Mindful for Lent

 

Ash Wednesday 2015

 couple on bench watiching sunset This morning I talked to my sister Mary. She has decided to keep a spiritual journey for the next forty days. She called and wanted to explore where our ‘spirituality’ came from. It was an interesting and often funny conversation about our early religious schooling (Catholic nuns!). The conversation then turned to the faith of our grandmother. As we talked I had to say that my own faith journey began because of our grandmother. She was deeply religious, a convert to Catholicism. She was also a very creative person. She loved music and to sing. She could play any song she heard on the piano – without sheet music. She loved cats and kept a sweet little kitchen garden under a small tree just outside her kitchen door. I recall how lovingly and carefully she attend each Spring to picking out the pansies or marigolds that she planted. She loved cats (seemed to favor her cats more than her grandchildren) and Brandy Alexander’s. She was also a wonderful baker. She had lived over the bakery with her first husband who as a baker. She always had some baked goodie when we went to visit. I guess like all families each of my siblings has a different view of who Anne was. (She was a very young grandmother. She had had my mother when she was fifteen years old, so we were not allowed to call her ‘grandma’. We were to call her Anne. My father, her son-in-law, preferred to call her by her given name, Myrt (short for Myrtle). There’s probably a story there too. For whatever reason my grandmother did not endear herself to all my siblings. She and I were very close however. I was her favorite. I think this hurt my sisters, especially Mary, when we were growing up. This did not foster a warm fuzzy feeling for our grandmother on their part. We could not recall what prompted little Mary one day to lock our grandmother in the small bathroom just off the living room and even though we laugh about it today, Mary was high tailing it out of the house when grandma was let out. The irony here also is that my sister Mary inherited more of Anne than any of the rest of us. She loves cats, has beautiful gardens, plays the piano better than any of the rest of us and is a great cook and baker.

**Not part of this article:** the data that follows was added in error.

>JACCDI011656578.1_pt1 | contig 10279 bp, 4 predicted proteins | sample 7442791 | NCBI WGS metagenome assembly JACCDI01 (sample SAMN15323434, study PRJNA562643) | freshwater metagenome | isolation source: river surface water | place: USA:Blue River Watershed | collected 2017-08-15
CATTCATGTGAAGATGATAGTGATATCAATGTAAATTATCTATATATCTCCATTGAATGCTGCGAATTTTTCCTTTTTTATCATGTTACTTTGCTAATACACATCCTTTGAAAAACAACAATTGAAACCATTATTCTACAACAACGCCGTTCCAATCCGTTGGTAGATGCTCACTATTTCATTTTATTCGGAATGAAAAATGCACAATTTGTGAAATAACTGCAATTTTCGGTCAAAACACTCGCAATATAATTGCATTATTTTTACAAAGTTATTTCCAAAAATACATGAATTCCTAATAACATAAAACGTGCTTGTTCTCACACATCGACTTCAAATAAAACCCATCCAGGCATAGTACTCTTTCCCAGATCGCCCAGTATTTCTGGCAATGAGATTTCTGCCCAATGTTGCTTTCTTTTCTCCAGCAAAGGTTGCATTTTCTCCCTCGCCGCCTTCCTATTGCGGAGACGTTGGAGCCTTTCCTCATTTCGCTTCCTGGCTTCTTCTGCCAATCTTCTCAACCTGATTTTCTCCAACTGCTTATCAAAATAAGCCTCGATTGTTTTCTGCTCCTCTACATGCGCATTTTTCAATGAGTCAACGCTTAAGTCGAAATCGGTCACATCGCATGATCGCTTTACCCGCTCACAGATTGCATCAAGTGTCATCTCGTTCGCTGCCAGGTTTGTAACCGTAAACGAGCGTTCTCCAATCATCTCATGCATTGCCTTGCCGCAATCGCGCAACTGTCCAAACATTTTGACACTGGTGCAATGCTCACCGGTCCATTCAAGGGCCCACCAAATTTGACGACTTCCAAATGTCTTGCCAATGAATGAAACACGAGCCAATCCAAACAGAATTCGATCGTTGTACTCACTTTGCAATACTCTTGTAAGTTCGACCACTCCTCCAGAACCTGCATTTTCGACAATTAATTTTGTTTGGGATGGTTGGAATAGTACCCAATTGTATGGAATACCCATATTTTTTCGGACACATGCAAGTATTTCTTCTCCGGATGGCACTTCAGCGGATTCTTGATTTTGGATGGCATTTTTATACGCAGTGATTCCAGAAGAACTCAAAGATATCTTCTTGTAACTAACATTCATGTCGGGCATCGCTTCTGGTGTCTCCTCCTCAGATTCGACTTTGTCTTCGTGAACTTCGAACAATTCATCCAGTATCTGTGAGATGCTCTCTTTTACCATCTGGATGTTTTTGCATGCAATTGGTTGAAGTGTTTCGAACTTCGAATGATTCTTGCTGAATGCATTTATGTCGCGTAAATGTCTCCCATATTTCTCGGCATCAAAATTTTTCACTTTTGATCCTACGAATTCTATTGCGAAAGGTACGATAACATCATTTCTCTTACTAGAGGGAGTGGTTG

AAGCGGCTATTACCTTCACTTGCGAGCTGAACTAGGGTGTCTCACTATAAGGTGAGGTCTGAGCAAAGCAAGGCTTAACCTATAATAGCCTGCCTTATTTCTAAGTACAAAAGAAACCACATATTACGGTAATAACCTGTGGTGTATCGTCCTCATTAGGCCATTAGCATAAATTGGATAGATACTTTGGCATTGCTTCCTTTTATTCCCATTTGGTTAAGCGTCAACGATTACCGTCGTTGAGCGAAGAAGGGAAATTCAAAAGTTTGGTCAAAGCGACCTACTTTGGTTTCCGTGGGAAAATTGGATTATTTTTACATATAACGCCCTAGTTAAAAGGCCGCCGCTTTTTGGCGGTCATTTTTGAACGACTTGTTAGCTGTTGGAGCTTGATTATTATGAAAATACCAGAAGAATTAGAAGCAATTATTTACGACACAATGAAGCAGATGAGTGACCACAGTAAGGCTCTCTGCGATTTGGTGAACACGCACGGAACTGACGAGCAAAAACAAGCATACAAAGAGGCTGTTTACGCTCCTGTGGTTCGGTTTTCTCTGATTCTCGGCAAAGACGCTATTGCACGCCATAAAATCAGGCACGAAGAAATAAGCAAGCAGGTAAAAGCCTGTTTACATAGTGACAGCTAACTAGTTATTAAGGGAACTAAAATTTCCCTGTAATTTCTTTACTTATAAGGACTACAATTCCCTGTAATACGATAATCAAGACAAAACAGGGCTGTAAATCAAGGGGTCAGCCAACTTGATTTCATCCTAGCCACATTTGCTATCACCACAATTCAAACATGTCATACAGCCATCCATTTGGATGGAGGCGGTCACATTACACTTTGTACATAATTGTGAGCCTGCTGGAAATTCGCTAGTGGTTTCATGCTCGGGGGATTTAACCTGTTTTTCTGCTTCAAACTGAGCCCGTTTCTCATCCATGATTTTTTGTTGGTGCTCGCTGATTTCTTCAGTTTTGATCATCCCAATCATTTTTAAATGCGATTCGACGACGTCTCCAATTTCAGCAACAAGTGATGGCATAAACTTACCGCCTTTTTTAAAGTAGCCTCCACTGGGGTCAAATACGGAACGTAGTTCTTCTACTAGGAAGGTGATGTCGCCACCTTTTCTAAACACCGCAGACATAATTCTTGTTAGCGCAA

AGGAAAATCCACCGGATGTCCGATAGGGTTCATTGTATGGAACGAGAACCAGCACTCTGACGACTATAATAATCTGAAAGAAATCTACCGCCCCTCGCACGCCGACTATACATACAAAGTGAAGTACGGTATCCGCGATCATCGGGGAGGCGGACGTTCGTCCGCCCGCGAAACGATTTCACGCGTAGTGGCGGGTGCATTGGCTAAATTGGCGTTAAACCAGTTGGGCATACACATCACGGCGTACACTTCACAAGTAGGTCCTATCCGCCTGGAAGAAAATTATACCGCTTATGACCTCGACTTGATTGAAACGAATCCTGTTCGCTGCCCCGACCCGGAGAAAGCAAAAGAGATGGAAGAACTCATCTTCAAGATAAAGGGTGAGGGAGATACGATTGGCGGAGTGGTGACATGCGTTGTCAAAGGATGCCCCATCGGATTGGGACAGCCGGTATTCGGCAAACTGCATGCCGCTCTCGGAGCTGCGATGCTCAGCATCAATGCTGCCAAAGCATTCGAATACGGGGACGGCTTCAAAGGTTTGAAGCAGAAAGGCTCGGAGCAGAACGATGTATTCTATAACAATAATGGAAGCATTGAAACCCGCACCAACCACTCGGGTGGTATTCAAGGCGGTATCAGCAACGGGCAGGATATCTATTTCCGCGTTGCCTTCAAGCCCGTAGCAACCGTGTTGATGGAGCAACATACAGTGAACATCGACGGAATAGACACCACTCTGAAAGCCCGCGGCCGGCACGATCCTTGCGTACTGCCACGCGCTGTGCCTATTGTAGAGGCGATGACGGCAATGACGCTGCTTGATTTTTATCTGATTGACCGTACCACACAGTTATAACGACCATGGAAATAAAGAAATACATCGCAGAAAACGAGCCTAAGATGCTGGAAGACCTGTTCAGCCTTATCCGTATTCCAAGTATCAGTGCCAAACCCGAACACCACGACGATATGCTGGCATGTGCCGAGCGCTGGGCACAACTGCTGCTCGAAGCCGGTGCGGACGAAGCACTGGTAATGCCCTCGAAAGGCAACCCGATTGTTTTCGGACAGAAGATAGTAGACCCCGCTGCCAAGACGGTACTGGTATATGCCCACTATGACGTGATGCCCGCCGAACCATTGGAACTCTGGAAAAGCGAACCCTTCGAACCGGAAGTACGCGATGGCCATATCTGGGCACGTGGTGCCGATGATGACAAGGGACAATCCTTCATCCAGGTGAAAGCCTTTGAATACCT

Eventually we got around to the topic of Lent and spirituality. She asked me where the idea of giving something up for Lent had come from. She thinks the idea ludicrous, since after Lent what have you achieved in spiritual growth by not eating chocolate or drinking alcohol. All I could say is that it was the old way of the church. That penitential view of Lent. Thankfully things have changed.

By keeping her spiritual journal during Lent she wants to become more mindful. Giving up the hours on the computer or the mindless morning television shows. I do that too. Let those hours eat up my day. She’s addicted to Pinterest. I play too much solitaire. I think it keeps my mind sharp! Probably not doing much for my soul though.

Isn’t that what St. Paul was writing about in his letters? Staying mindful of who they were.

Perhaps this Lent you might want to keep a journal. Find something enlightening to read and write about it. Or just reflect on how you got where you are today. Your path to who you have become. Where is the sacred in that journey? What do I need to do or to be to become more mindful during each day? Thanks, Mary, my friend and sister.